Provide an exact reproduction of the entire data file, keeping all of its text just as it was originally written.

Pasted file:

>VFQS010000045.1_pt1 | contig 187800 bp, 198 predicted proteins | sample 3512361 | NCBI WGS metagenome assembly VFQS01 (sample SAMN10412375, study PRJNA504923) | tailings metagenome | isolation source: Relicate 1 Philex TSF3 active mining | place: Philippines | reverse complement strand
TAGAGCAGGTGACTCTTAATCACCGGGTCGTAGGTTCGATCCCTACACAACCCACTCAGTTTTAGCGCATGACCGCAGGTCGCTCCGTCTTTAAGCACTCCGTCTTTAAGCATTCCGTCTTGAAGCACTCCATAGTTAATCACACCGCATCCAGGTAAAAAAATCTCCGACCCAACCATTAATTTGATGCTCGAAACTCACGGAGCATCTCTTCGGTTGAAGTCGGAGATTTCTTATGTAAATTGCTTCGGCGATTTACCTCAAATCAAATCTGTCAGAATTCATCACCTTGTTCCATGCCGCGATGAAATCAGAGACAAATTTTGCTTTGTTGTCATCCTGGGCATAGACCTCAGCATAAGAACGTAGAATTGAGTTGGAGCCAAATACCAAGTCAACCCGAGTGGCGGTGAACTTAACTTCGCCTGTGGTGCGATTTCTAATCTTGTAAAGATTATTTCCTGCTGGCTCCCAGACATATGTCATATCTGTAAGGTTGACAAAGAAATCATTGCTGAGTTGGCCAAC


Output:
>VFQS010000045.1_pt1 | contig 187800 bp, 198 predicted proteins | sample 3512361 | NCBI WGS metagenome assembly VFQS01 (sample SAMN10412375, study PRJNA504923) | tailings metagenome | isolation source: Relicate 1 Philex TSF3 active mining | place: Philippines | reverse complement strand
TAGAGCAGGTGACTCTTAATCACCGGGTCGTAGGTTCGATCCCTACACAACCCACTCAGTTTTAGCGCATGACCGCAGGTCGCTCCGTCTTTAAGCACTCCGTCTTTAAGCATTCCGTCTTGAAGCACTCCATAGTTAATCACACCGCATCCAGGTAAAAAAATCTCCGACCCAACCATTAATTTGATGCTCGAAACTCACGGAGCATCTCTTCGGTTGAAGTCGGAGATTTCTTATGTAAATTGCTTCGGCGATTTACCTCAAATCAAATCTGTCAGAATTCATCACCTTGTTCCATGCCGCGATGAAATCAGAGACAAATTTTGCTTTGTTGTCATCCTGGGCATAGACCTCAGCATAAGAACGTAGAATTGAGTTGGAGCCAAATACCAAGTCAACCCGAGTGGCGGTGAACTTAACTTCGCCTGTGGTGCGATTTCTAATCTTGTAAAGATTATTTCCTGCTGGCTCCCAGACATATGTCATATCTGTAAGGTTGACAAAGAAATCATTGCTGAGTTGGCCAAC